Uttar Pradesh (UP) goes to vote today in the second phase of assembly elections, held in 55 constituencies across nine districts. If we include 11 districts of the first phase, then out of UP’s 75 districts, more than 25% of the districts would have voted by the end of the day. Has this 280-million-strong state only listened to the chatter of its leaders, or have the people been able to communicate their sorrow to them?
It can be argued that a voting of 60.17% in the first phase shows a lack of enthusiasm, which is less than in the last assembly election. But 75.12% of polling at the famed Kairana seat tells a different story, altogether. However, statistics do not always tell the whole truth. Voting in an election is different from being completely satisfied with it. Attempts were made to influence voters over rhetoric like security, justice or “if they come” or “if they re-elected”. What I experienced in a village of western UP was an example of such politics.
It seemed that almost all youth were dissatisfied with the lack of employment. The terror of stray cattle in their fields was another complaint. But when I asked about their voting preference, the answer was that the vote would be given only to the leader who could provide them ‘safety’. The word ‘safety’ has many meanings. In that particular village, it was protection from another community, while in the next village, it meant protection from those who were complaining in the other villages. Does it mean that the people of India are unable to solve our mutual problems through dialogue? Why do we need the rigour of the government so much? Why do different communities have their particular requirements for security?
Such questions may confuse, but often, people’s names and surnames reveal their political leaning. During my trips to Meerut, Ghaziabad, and Moradabad, I found that the opinion of voters can be read in their name and surname. This is why I stopped asking their names at the beginning of the conversation. At the end, on asking the name, it becomes clear once again that their perspective depends on their religion and caste. The country, these days, is celebrating the ‘Amrit Mahotsav’ of independence, but there is also much poison within. Another notable fact is that inflation and employment are not as big issues as it is discussed. People want to vote only for ‘their own’ candidate. If you look at the votes of the Samajwadi Party (SP) and Bahujan Samaj Party (BSP) from the last elections, you will find that even in bad times, they do not dip below the percentage of their base vote bank, but this election is different. Would there be any diffraction in its vote bank due to many reasons as the Congress has been unable to handle this social equation after the 1980s? The Modi-Shah duo had read its nuances even before they entered the 2014 elections. And one can find the pinnacle of their easy electoral success in 2014, 2017, and 2019. Now, this social rainbow is losing some of its colours and that’s why this election has become more interesting.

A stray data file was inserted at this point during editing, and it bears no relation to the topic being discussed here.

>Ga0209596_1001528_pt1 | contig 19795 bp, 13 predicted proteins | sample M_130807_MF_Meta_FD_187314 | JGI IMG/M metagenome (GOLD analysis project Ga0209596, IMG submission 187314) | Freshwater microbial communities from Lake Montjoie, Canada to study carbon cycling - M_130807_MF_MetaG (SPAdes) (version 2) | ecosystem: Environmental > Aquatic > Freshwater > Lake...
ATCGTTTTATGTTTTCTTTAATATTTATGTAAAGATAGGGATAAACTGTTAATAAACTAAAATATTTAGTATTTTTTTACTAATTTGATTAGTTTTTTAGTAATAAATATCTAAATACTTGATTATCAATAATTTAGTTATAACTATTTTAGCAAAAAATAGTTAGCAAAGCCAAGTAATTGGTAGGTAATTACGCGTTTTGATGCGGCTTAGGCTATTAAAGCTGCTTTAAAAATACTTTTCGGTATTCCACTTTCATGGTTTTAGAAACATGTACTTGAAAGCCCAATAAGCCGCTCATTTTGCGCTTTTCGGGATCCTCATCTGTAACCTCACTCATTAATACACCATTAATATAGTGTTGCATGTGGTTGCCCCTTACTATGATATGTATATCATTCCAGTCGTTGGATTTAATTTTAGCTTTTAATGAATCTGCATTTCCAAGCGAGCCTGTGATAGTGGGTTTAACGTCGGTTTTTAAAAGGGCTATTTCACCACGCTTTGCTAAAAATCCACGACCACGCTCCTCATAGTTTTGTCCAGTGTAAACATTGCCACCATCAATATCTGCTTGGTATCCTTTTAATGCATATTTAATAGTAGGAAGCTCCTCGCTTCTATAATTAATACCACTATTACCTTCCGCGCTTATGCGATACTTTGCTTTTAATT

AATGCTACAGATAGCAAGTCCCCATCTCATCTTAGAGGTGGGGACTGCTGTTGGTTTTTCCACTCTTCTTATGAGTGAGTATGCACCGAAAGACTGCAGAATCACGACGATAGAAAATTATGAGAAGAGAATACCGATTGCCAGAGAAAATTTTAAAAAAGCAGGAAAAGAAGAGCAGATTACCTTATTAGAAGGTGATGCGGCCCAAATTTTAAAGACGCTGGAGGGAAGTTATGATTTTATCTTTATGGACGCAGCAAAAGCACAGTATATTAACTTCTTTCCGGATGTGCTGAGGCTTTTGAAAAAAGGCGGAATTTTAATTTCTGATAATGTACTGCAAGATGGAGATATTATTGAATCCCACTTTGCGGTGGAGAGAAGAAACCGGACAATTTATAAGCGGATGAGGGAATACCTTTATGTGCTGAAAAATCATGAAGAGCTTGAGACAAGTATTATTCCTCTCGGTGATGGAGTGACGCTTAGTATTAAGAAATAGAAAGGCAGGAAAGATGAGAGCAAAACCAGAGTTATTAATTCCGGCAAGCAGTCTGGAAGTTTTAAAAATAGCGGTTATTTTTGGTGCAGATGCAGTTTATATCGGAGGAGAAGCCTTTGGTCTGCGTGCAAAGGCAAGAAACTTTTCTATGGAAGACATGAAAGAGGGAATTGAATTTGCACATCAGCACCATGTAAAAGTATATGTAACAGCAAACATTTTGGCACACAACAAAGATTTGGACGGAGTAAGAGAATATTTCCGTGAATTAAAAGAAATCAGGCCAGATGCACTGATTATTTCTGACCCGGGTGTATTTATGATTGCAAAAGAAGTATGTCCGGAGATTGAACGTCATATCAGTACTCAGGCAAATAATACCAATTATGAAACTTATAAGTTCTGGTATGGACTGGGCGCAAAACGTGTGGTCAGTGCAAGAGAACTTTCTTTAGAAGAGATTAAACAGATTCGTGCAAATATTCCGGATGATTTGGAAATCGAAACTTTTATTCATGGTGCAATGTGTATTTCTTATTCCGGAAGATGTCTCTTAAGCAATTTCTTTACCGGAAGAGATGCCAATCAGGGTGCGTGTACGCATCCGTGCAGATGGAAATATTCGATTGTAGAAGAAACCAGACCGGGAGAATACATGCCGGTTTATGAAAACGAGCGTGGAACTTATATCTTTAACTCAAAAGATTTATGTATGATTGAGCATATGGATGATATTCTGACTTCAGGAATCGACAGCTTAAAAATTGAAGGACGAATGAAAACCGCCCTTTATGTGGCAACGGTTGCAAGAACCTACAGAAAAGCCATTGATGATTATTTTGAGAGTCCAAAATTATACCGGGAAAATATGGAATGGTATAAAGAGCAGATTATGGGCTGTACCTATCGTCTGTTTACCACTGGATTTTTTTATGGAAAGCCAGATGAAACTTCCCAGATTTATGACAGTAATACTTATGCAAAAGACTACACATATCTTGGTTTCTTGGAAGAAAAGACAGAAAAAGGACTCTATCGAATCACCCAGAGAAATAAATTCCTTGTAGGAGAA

Amid the gloom of caste and religion, I could see a ray of hope in the dusty villages. I got a chance to talk to many young girls and women. They speak with their heads covered and their stare down, but they speak without fear. They only want peace and prosperity for their family and neighbourhood. No wonder in Bihar more than 59% of women voted for the alliance of Narendra Modi and Nitish Kumar. In West Bengal, Mamata Banerjee had a similar hold on women voters and with that, she could win for the third time in a row. Will the women of UP also be able to create such a record? If this happens, then, political parties will have to focus on this ‘vote bank’.
The Congress party, led by Priyanka Gandhi, has coined a new slogan: “I am a girl, I can fight”. She fulfilled her promise by giving 40% tickets to women, but it would not be fair to expect any immediate path-breaking outcome. Winning an election requires a resourceful organization with a lot of slogans, claims, promises, and many equations at the grassroots. At the moment, the party lacks it. If Priyanka sticks to this narrative, perhaps her hopes may be fulfilled to some extent in the 2024 elections.
This election will answer another question. Do alliances formed just before the election really work? Taking lessons from the previous alliances with the Congress and the BSP, this time, the SP has made agreements with Rashtriya Lok Dal (RLD), Suheldev Bhartiya Samaj Party, Apna Dal, Mahan Dal, etc. The SP has also cleverly fielded some of its candidates on the RLD symbol in western UP. This has probably been done as a shield against any kind of poaching after the post-election scenario by Delhi durbar. Will the voter, this time, consider issues that they have become accustomed to forgetting? This election also gives them an opportunity to look within.
Shashi Shekhar is editor-in-chief, Hindustan. The views expressed are personal.
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